The Java EE 6 Tutorial, Volume I

Literal Expressions

A literal expression is evaluated to the text of the expression, which is of type String. It does not use the ${} or #{} delimiters.

If you have a literal expression that includes the reserved ${} or #{} syntax, you need to escape these characters as follows.

When a literal expression is evaluated, it can be converted to another type. Table 6–2 shows examples of various literal expressions and their expected types and resulting values.

Table 6–2 Literal Expressions


Expected Type 











Literal expressions can be evaluated immediately or deferred, and can be either value or method expressions. At what point a literal expression is evaluated depends on where it is being used. If the tag attribute that uses the literal expression is defined to accept a deferred value expression, then when the literal expression references a value, it is evaluated at a point in the lifecycle that is determined by other factors. The other factors include where the expression is being used and to what it is referring.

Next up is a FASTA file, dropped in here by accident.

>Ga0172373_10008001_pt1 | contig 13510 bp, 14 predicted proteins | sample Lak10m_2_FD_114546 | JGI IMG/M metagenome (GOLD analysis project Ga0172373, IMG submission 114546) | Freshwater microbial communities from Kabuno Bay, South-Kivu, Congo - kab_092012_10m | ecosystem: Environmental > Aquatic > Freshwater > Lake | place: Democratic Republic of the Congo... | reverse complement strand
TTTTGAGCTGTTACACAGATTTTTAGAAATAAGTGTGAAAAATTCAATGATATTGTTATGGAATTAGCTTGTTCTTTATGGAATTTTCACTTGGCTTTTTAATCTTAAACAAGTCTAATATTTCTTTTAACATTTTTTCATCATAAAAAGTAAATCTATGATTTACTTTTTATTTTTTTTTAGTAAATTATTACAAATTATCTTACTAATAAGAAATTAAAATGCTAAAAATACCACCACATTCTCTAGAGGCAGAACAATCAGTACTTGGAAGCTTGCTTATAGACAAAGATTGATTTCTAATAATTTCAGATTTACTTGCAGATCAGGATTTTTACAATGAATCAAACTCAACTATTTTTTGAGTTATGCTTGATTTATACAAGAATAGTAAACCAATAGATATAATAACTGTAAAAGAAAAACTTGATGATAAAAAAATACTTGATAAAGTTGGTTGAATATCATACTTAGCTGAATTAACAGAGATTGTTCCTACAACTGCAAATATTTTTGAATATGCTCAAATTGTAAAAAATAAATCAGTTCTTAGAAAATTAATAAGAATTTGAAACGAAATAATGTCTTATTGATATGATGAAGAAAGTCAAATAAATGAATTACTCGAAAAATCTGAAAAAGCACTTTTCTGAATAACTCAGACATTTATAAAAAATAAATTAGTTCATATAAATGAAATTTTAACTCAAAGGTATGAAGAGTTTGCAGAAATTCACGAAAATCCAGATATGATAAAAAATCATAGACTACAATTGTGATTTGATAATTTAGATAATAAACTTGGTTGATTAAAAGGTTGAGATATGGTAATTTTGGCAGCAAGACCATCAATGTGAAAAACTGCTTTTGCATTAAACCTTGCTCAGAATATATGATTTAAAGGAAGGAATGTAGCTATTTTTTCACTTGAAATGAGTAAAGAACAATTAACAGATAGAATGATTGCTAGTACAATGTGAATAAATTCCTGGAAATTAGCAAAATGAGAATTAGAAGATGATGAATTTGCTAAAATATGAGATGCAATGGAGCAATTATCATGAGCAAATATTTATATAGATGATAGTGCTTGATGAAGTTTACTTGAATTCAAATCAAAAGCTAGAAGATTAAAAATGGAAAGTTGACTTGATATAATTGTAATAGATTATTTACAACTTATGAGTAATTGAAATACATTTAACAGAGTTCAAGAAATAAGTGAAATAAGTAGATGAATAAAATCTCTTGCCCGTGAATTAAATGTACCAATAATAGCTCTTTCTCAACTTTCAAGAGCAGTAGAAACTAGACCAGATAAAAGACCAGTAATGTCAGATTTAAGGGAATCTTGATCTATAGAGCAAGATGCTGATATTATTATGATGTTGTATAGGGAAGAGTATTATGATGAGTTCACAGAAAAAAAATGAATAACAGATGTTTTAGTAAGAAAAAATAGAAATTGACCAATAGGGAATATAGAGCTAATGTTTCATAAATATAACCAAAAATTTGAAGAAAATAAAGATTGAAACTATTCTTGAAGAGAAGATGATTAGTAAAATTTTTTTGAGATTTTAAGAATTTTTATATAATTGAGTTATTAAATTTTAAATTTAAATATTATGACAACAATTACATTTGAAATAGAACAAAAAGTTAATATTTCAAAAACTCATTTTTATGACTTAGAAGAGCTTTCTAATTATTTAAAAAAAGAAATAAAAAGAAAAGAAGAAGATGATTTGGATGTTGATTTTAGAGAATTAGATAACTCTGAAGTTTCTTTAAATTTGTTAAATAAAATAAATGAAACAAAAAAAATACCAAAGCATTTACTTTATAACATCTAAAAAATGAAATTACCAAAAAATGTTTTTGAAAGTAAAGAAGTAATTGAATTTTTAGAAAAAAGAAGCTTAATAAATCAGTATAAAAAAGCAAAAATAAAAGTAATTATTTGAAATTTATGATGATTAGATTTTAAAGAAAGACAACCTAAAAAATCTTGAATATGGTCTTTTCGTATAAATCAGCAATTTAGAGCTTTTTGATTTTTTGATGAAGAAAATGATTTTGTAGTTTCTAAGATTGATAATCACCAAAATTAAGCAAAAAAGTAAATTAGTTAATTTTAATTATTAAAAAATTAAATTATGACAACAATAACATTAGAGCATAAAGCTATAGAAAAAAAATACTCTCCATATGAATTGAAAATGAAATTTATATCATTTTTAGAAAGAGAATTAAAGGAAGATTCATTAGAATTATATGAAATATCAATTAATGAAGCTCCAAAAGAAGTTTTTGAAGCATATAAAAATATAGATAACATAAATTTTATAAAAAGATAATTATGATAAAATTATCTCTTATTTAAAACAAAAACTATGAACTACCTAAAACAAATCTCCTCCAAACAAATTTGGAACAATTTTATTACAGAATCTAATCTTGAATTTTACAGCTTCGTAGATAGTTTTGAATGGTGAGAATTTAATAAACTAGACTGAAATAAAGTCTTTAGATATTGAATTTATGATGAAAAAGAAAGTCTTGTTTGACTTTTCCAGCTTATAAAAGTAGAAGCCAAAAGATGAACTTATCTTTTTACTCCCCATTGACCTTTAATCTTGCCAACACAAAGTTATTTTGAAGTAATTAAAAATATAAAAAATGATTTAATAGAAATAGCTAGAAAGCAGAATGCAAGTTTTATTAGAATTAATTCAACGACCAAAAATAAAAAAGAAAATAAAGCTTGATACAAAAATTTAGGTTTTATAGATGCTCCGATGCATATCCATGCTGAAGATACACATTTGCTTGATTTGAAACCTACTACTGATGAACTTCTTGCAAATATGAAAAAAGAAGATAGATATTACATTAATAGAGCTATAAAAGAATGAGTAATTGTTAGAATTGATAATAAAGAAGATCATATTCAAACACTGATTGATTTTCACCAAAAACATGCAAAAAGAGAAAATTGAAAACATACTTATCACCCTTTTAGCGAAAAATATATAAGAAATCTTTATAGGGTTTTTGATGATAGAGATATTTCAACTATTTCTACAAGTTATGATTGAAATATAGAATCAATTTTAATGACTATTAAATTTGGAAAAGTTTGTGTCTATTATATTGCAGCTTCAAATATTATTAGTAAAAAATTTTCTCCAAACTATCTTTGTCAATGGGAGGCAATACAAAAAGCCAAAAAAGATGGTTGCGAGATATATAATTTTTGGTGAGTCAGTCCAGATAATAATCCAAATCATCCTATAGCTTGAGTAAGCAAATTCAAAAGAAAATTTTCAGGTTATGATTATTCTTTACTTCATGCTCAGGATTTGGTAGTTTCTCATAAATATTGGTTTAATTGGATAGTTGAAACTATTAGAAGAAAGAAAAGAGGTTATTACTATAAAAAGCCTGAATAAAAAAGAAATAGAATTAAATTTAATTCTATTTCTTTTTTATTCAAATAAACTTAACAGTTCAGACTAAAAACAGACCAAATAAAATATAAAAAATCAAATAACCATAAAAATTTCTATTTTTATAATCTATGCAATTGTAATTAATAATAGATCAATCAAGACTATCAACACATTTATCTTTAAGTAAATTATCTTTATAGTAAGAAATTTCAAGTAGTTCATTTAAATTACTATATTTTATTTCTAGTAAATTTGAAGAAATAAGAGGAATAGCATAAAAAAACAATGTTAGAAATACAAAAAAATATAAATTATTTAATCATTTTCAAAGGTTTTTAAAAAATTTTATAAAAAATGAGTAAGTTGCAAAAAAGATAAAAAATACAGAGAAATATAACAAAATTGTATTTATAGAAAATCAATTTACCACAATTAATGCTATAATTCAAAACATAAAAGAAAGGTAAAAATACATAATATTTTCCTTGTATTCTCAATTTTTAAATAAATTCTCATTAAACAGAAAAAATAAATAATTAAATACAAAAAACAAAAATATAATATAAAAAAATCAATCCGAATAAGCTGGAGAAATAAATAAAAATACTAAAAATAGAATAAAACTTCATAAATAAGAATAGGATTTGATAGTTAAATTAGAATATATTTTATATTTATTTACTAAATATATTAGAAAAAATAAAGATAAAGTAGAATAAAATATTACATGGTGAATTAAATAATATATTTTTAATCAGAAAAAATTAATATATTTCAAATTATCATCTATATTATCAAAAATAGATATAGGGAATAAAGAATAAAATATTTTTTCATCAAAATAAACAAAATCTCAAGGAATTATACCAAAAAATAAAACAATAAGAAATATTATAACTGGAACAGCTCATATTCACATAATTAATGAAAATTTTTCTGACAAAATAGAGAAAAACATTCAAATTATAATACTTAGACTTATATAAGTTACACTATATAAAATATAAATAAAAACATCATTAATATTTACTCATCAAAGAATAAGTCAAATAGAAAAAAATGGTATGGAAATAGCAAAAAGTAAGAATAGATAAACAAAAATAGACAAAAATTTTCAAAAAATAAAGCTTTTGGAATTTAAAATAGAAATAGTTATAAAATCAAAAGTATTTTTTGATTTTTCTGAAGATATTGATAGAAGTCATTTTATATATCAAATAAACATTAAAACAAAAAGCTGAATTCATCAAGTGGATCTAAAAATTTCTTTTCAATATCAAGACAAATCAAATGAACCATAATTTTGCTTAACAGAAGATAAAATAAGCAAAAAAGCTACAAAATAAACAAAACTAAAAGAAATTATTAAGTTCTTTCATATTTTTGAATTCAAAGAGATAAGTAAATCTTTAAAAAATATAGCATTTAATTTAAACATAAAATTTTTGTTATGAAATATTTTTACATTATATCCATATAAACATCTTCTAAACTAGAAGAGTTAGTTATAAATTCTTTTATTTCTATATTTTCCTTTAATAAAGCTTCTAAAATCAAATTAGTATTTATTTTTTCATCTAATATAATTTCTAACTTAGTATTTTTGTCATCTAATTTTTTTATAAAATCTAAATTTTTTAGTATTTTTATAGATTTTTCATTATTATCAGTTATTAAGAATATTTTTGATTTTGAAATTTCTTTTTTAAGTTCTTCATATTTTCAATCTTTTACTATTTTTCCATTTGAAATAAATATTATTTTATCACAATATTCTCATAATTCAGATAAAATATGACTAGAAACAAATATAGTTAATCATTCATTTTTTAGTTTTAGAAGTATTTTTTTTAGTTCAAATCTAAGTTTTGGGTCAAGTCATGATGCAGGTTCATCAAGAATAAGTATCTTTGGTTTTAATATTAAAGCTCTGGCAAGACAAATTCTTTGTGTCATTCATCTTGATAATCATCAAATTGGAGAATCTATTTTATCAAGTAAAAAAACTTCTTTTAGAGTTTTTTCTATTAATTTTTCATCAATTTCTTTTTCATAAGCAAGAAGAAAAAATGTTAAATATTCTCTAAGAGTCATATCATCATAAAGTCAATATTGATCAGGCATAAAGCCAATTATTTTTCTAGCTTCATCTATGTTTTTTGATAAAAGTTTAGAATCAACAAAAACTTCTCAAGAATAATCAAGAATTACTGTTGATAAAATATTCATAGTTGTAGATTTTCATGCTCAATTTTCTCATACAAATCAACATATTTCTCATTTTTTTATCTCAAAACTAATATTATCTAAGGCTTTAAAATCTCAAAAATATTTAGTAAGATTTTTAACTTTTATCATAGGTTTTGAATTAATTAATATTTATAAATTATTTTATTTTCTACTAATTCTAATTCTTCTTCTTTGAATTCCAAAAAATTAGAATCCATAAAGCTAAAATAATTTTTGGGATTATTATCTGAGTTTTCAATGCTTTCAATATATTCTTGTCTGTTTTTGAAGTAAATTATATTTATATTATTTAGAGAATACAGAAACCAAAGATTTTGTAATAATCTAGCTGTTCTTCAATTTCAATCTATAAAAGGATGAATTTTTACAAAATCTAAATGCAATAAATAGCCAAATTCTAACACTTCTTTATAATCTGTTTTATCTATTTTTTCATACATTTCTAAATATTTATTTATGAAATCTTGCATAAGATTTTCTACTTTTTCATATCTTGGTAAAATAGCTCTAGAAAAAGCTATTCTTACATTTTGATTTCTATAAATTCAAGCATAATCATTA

In the case of a method expression, the method that is referenced is invoked and returns the specified String literal. For example, the commandButton tag of the guessNumber application uses a literal method expression as a logical outcome to tell the JavaServer Faces navigation system which page to display next.